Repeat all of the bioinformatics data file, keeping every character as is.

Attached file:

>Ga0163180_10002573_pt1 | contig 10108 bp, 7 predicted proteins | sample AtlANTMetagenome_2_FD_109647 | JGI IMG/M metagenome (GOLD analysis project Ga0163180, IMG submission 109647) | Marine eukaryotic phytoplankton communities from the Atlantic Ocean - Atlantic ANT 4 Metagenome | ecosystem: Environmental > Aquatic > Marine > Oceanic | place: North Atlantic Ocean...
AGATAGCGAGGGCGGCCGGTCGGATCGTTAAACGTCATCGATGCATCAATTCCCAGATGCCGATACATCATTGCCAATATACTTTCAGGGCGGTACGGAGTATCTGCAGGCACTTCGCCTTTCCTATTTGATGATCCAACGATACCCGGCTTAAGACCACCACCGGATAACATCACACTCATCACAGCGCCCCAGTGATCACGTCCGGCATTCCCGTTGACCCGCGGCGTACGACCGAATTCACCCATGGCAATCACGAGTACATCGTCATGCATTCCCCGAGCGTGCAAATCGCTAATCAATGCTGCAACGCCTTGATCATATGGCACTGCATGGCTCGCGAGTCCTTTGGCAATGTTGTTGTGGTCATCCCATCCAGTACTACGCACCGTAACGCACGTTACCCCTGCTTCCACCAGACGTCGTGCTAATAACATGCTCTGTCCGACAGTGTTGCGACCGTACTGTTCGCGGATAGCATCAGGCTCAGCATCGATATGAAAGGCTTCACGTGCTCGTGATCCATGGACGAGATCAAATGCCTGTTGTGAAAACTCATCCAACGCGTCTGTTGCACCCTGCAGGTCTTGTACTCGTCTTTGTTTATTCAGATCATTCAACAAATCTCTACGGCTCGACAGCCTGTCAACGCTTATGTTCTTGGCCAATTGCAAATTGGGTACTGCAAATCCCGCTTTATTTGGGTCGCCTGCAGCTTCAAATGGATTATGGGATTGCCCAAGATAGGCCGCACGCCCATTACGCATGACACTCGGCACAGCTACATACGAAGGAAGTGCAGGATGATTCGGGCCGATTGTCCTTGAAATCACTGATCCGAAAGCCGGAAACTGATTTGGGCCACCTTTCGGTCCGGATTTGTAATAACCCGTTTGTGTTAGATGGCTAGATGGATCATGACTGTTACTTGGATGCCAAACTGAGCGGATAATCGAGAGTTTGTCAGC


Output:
>Ga0163180_10002573_pt1 | contig 10108 bp, 7 predicted proteins | sample AtlANTMetagenome_2_FD_109647 | JGI IMG/M metagenome (GOLD analysis project Ga0163180, IMG submission 109647) | Marine eukaryotic phytoplankton communities from the Atlantic Ocean - Atlantic ANT 4 Metagenome | ecosystem: Environmental > Aquatic > Marine > Oceanic | place: North Atlantic Ocean...
AGATAGCGAGGGCGGCCGGTCGGATCGTTAAACGTCATCGATGCATCAATTCCCAGATGCCGATACATCATTGCCAATATACTTTCAGGGCGGTACGGAGTATCTGCAGGCACTTCGCCTTTCCTATTTGATGATCCAACGATACCCGGCTTAAGACCACCACCGGATAACATCACACTCATCACAGCGCCCCAGTGATCACGTCCGGCATTCCCGTTGACCCGCGGCGTACGACCGAATTCACCCATGGCAATCACGAGTACATCGTCATGCATTCCCCGAGCGTGCAAATCGCTAATCAATGCTGCAACGCCTTGATCATATGGCACTGCATGGCTCGCGAGTCCTTTGGCAATGTTGTTGTGGTCATCCCATCCAGTACTACGCACCGTAACGCACGTTACCCCTGCTTCCACCAGACGTCGTGCTAATAACATGCTCTGTCCGACAGTGTTGCGACCGTACTGTTCGCGGATAGCATCAGGCTCAGCATCGATATGAAAGGCTTCACGTGCTCGTGATCCATGGACGAGATCAAATGCCTGTTGTGAAAACTCATCCAACGCGTCTGTTGCACCCTGCAGGTCTTGTACTCGTCTTTGTTTATTCAGATCATTCAACAAATCTCTACGGCTCGACAGCCTGTCAACGCTTATGTTCTTGGCCAATTGCAAATTGGGTACTGCAAATCCCGCTTTATTTGGGTCGCCTGCAGCTTCAAATGGATTATGGGATTGCCCAAGATAGGCCGCACGCCCATTACGCATGACACTCGGCACAGCTACATACGAAGGAAGTGCAGGATGATTCGGGCCGATTGTCCTTGAAATCACTGATCCGAAAGCCGGAAACTGATTTGGGCCACCTTTCGGTCCGGATTTGTAATAACCCGTTTGTGTTAGATGGCTAGATGGATCATGACTGTTACTTGGATGCCAAACTGAGCGGATAATCGAGAGTTTGTCAGC